Ages 2-5 | Publisher: Chronicle books | August 12, 2014 | ISBN-13: 978-1452128993

The Ultimate Book of Vehicles- From Around the World From Chronicle BooksThe Ultimate Book of Vehicles

By Anne-Sophie Baumann and Didier Balicevic

This book is so cool. Every single page is filled with pictures of vehicles from around the world, and it has lift the flaps, pop-ups, pull-tabs, and even working arms to some of the construction vehicles. Largely interactive, it has all of the vehicles labeled and grouped so you can explain to your child the purposes of each (my five year old was particularly riveted by the French pooper scooper scooter). I would definitely recommend ages 4 and up because some of the pull tabs are delicate and overzealous toddlers may get easily excited and pull things off, and some of the pieces are potential choking hazards. This book has sections on Agriculture, Commercial Transportation, Fishing, Space travel—something for everyone!

Ages 3-9 | Publisher: Twirl (Chronicle Books) |  March 18, 2014 | ISBN-13: 978-2848019420

I’m a Dirty Dinosaur, by Janeen Brian | Book Review

I'm A Dirty DinosaurI’m a Dirty Dinosaur

Written by Janeen Brian

Illustrated by Ann James

Age Range: 2-5 years

Board Book: 22 pages

Publisher: Kane Miller EDC Publishing

ISBN: 978-1610672962

What to expect: Bath time, dinosaurs, rhyming

This musical, rhythmic dinosaur book is a delight for small children getting ready for bath time.

Meet this cute little dinosaur in his dirty swamp. The unique and engaging illustrations are literally painted with mud. The multi-colored sketched dinosaur romps through the mess with abandon, detailing all of his dirty parts. Start with his snout, his face and his “tum.” Then move on to feet and tail, slithering and sliding and stamping in the mud wherever he goes. Readers can singsong the words into a rhythmic melody, making “I’m a dirty dinosaur with a dirty snout,” a fun interactive dancing experience for your toddler. Kids will love to “Sniff sniff, snuff snuff, sniff and snuff about,” in time to the story.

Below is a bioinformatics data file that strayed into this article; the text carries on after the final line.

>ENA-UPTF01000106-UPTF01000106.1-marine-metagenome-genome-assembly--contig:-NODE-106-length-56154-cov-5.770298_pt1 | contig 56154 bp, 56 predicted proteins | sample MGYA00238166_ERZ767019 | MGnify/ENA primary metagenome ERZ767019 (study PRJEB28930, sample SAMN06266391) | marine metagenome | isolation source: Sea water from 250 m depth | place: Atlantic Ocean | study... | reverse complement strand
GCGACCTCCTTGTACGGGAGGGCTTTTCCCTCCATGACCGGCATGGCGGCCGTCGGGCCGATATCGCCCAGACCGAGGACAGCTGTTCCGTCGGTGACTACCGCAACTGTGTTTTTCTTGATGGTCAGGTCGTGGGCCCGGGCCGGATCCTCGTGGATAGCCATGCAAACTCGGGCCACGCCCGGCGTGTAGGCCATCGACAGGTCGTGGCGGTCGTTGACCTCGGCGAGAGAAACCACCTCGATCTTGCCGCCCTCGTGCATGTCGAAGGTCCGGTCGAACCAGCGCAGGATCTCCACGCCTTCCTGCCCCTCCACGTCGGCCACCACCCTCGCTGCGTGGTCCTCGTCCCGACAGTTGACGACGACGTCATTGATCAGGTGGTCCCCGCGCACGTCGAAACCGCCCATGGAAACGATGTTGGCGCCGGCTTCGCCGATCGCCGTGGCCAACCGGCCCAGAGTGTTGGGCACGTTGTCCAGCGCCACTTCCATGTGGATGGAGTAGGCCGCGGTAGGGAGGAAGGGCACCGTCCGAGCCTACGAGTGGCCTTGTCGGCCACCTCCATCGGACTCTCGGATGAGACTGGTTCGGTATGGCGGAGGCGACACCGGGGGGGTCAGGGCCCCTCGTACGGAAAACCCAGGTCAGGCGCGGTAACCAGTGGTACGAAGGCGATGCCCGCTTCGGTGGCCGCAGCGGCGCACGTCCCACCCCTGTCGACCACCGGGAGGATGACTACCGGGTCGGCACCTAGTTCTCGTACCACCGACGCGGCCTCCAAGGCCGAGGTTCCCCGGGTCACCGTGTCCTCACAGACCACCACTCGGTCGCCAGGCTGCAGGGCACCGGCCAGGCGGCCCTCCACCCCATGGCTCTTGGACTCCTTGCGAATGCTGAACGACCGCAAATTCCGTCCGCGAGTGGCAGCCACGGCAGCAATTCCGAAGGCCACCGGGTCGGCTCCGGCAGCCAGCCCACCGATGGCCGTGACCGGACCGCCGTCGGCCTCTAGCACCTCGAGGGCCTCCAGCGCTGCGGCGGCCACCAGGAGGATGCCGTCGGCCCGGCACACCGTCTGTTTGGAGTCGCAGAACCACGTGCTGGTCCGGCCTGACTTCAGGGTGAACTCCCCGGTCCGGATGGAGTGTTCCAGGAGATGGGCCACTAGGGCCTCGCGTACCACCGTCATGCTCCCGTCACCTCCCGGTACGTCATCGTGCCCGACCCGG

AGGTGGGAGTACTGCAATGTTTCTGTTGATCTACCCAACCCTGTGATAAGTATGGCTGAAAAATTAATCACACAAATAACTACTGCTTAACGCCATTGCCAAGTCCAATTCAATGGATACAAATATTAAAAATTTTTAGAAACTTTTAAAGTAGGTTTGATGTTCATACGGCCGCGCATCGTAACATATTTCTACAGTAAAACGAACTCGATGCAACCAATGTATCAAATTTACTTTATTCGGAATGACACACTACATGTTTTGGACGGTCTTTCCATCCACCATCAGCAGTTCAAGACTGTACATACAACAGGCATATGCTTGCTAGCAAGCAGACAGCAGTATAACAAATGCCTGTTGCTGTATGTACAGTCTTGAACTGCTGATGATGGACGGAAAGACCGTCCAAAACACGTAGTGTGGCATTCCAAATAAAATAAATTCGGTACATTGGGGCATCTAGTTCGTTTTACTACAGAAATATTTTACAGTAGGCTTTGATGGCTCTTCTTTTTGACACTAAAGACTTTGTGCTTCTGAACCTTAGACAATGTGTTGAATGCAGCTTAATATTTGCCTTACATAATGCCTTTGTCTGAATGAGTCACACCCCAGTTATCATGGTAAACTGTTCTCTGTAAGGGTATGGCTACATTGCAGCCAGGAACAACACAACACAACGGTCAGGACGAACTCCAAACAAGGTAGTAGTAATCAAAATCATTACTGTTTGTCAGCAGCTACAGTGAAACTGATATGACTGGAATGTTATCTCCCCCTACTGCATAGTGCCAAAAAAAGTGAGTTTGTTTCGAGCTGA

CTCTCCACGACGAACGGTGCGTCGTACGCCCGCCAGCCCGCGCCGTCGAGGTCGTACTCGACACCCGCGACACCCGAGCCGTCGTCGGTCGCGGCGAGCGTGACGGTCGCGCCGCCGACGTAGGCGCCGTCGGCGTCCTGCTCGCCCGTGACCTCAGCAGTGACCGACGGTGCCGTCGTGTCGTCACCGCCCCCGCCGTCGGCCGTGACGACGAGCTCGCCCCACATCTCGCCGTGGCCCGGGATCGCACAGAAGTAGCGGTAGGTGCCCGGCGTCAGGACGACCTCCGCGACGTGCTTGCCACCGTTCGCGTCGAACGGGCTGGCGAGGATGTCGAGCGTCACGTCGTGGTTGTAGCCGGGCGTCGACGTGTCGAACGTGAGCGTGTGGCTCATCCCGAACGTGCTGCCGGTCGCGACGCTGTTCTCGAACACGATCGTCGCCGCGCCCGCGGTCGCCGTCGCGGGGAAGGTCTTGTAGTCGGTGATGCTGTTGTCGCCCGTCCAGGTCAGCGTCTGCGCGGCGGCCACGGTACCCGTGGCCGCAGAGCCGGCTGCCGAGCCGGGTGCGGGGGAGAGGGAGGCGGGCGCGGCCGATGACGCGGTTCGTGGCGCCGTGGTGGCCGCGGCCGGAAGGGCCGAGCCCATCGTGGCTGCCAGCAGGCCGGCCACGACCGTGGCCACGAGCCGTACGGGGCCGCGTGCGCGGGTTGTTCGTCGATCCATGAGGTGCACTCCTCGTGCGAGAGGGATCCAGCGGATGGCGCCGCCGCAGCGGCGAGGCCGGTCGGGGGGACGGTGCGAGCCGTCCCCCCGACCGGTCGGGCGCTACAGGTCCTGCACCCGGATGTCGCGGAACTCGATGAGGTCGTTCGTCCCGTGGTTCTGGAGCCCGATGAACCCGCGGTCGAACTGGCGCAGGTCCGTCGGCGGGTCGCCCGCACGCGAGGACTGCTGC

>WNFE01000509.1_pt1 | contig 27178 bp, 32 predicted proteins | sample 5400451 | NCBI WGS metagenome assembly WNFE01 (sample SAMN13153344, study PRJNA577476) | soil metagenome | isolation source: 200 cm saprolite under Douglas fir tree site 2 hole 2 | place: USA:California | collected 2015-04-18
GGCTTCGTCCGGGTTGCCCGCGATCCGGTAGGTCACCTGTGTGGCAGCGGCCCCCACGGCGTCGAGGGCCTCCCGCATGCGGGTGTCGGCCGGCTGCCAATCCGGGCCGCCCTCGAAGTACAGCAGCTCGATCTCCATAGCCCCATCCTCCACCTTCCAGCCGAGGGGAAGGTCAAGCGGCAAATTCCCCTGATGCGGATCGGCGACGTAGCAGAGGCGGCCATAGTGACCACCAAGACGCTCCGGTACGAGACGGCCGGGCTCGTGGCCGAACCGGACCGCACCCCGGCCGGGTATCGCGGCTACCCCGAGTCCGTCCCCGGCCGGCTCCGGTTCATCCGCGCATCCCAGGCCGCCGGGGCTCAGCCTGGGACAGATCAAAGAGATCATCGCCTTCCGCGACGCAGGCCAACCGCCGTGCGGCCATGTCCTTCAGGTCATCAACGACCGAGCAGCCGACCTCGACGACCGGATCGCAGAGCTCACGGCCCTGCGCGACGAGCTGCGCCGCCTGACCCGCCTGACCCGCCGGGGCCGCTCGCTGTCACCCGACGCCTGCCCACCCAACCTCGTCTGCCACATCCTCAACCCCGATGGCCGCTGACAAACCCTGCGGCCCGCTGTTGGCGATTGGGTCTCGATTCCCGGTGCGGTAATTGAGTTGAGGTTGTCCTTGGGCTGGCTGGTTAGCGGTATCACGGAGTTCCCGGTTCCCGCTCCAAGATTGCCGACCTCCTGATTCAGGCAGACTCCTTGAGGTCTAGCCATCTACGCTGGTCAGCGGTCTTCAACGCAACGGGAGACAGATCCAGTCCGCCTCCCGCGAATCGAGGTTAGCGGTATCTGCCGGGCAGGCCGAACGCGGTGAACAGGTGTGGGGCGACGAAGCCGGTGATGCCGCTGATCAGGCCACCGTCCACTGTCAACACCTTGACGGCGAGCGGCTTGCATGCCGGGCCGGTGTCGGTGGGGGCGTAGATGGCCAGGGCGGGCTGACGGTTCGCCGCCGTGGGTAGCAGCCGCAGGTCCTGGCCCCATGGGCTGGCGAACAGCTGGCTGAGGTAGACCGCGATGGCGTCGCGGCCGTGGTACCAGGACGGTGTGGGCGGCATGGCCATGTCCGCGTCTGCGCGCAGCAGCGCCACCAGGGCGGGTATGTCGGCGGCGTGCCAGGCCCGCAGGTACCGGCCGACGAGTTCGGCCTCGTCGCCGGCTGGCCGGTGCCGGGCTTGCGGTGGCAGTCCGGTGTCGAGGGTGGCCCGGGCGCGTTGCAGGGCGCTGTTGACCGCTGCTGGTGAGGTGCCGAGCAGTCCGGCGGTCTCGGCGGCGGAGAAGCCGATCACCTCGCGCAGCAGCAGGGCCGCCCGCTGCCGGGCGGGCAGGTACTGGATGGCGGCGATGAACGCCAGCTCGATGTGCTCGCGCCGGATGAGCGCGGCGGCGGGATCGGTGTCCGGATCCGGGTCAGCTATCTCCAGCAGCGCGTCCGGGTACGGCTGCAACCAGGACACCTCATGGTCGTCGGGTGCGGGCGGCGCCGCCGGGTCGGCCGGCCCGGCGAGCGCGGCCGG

This book is entirely unique in its stark white pages with magic pencil-sketched dinosaur, real mud used as paint, and watercolors. The bold colorful print detailing the story really pops, making it easy for readers who are just starting out to follow along. We thoroughly enjoy the book in our household, singing “wash, wash, wash, wash, give myself a wash,” all the way to the tub. Pick up this cute dirty little dinosaur for your preschoolers and you’ll be singing along, too. Highly recommended.

Toni Buzzeo, Author of Whose Tools? | Speed Interview

Toni Buzzeo, Author of Whose Tools-- Speed Interview

Toni Buzzeo is the author of the 2013 Caldecott Honor Book and New York Times bestseller One Cool Friend, as well as many other books for children. A former elementary school librarian and secondary-school teacher, she now lives with her husband in both Buxton, Maine, and Sarasota, Florida.

Which five words best describe Whose Tools?

Fun, informative, inspiring, challenging, diverse.

If you had to take a vacation with one of the characters from your book, who would it be? Why?

I can’t tell you how much I love that woman roofer way up on that roof with her nail gun!

Roofer

Can you imagine how she’d feel about climbing a mountain or traversing a rope bridge? Maybe we’d go to Costa Rica together, a place I’ve never been (though I’ve been to Africa three times) and she’d challenge me to relinquish my fear of falling from a great height!

What has been the best reaction from a reader of Whose Tools?, so far?

I have so enjoyed the praise we’ve heard about the diversity in the book [“Women are well represented among Datz’s carpenters, roofers, electricians, plumbers, and painters (who are drawn in a range of skin tones), providing a subtle “you could do this, too” message…” ~ Publishers Weekly starred review], but by far this set of two photos is the best reaction, first Logan enjoying the text and illustrations with his dad, Derek, and his mom, Jen, and then Logan enjoying the board book in the way babies do best!

Logan Photo1Logan Photo2

What’s on your nightstand? Any books?

Goodness yes! I have two children’s novels from the library, Cartwheeling in Thunderstorms by Katherine Rundell and Gone Crazy in Alabama by Rita Williams-Garcia. Then there’s a lamp, my iPad, a candle, and my earplugs. I also have a huge pile of picture books over on the desk because it’s too wobbly to set on the nightstand!